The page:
It comes when needed. My tongue hung heavy as strong wood in my mouth. In his workshop, Papa toiled over a new bell: When it was finished, and hung around my neck, the iron bell was given to the oak. I'm hesitant to put this one in the "destined to be a classic" pile, but I do think it has the staying power for a few years at least.
View all 3 comments. The book is concerned with large issues -- i. That part was thought-provoking, but I think the real energy comes from the cast of quirky characters, including a small circle of friends in their 20s, a villain who's fun to hate, and a beautiful and mysterious film star. I found it interesting from the beginning, but about midway through I was totally hooked He's also a strong writer, very clear and adept with language, though I have some quibbles. Occasionally there is over-writing that slows down the story and spoon-feeds the reader information instead of trusting us to follow along.
But this truly is a quibble Of special interest to readers who do marketing as a profession, since the creation of a sophisticated marketing strategy is a central part of the book. Mar 20, Molly Ringle rated it really liked it.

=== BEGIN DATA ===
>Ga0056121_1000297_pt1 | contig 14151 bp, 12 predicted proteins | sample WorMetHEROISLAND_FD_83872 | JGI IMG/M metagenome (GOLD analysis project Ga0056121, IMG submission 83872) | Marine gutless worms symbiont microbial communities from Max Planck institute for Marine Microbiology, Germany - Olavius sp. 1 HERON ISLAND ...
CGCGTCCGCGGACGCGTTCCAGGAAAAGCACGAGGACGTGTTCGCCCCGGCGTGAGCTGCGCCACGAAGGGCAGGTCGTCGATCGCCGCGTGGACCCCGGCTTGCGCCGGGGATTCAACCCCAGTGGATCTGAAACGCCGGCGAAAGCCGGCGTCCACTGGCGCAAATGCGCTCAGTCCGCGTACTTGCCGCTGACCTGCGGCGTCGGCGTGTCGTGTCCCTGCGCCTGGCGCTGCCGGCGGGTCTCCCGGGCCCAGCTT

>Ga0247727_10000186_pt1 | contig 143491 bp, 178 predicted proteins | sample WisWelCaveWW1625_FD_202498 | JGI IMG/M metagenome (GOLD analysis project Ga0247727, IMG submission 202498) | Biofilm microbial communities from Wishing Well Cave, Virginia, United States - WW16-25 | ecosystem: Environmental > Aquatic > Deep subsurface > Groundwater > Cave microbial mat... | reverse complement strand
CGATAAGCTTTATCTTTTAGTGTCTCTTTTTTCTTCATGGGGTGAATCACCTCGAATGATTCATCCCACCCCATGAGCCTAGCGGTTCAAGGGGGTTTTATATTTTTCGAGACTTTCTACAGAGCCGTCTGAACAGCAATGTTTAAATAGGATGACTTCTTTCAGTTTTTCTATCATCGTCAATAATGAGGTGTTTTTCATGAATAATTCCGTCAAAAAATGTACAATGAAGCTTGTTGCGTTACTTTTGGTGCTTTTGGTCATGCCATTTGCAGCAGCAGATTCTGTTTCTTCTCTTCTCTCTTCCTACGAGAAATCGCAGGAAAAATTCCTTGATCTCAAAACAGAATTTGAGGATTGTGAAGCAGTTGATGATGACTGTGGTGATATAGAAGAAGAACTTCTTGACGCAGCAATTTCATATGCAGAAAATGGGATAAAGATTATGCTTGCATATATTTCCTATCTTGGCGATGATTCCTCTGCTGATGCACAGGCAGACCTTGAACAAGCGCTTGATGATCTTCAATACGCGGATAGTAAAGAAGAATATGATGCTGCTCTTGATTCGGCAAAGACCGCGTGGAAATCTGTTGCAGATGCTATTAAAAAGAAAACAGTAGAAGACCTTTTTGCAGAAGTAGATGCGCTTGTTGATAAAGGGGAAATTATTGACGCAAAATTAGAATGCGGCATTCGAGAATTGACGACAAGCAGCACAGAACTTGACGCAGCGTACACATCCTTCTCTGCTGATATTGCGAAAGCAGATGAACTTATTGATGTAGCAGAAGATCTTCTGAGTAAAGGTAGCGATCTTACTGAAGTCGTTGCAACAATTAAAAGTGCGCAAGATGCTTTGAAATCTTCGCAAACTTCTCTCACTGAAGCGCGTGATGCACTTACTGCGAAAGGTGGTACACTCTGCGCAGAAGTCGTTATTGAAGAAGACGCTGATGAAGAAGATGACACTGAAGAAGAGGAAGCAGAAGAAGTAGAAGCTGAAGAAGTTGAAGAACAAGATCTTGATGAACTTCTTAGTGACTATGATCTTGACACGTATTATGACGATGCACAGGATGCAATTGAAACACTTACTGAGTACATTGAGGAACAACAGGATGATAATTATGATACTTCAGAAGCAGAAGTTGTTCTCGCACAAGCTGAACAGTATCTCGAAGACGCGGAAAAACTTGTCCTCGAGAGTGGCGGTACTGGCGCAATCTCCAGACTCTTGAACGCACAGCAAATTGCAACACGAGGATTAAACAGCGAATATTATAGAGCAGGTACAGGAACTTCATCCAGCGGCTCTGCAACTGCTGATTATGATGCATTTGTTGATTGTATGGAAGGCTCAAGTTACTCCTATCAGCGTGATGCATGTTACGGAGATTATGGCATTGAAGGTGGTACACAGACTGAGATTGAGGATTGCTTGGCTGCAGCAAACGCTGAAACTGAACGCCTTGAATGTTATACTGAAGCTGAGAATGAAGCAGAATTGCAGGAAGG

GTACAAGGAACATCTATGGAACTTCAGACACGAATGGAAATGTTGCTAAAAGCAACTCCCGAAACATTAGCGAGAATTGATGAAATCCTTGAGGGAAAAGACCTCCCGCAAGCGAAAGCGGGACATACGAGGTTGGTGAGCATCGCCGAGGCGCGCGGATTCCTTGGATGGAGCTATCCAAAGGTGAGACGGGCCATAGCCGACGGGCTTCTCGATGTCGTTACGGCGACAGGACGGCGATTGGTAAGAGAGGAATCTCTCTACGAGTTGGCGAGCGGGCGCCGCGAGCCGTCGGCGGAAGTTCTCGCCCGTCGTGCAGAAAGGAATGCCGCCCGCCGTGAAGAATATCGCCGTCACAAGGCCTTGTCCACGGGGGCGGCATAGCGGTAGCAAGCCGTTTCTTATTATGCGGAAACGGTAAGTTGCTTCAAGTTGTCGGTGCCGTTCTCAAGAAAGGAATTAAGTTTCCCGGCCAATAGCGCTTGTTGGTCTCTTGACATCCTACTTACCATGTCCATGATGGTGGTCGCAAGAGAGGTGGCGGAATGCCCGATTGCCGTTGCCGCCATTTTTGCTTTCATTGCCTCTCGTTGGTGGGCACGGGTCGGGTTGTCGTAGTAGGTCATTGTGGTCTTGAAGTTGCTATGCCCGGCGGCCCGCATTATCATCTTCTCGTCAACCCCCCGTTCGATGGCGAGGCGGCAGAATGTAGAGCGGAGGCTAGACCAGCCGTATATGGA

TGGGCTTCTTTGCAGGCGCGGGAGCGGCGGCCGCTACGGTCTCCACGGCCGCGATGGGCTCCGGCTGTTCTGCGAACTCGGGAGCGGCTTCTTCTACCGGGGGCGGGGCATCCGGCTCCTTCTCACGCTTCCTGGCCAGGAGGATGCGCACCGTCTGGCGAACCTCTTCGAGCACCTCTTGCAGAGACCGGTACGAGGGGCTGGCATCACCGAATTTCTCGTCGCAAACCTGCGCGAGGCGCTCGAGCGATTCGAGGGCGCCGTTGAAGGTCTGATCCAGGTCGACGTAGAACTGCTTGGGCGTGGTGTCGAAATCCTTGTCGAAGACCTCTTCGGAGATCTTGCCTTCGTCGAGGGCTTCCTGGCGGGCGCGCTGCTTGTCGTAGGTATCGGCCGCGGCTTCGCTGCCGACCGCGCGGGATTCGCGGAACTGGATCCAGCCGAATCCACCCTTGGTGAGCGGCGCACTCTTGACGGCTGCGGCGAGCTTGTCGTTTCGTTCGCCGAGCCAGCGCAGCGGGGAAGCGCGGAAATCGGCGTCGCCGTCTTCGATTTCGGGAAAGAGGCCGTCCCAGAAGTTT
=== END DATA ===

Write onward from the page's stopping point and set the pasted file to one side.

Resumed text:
What if some nice, over-educated young Americans, disillusioned with this cruel world, came up with the perfect religion? One that was easy to understand, made good sense, and honestly would improve humanity's lot exponentially if everyone adopted it? Robert Morrow explores these important questions in 'Ringing True,' almost more of a clever thought experiment than a What if some nice, over-educated young Americans, disillusioned with this cruel world, came up with the perfect religion?
Robert Morrow explores these important questions in 'Ringing True,' almost more of a clever thought experiment than a novel. I chuckled a few times at the "how to save the world" discussions, recognizing them as ones I had in my early twenties with my friends. Alas, if Morrow's playing-out of the scenario is correct and I suspect it is , the answer is no--there is no way that any great idea can escape getting distorted and exploited and generally messed up once it becomes popular. Still, it was good to see protagonist Justin learn this the hard way and come out of it all right.
That's refreshing in a main character--and in a modern human, for that matter.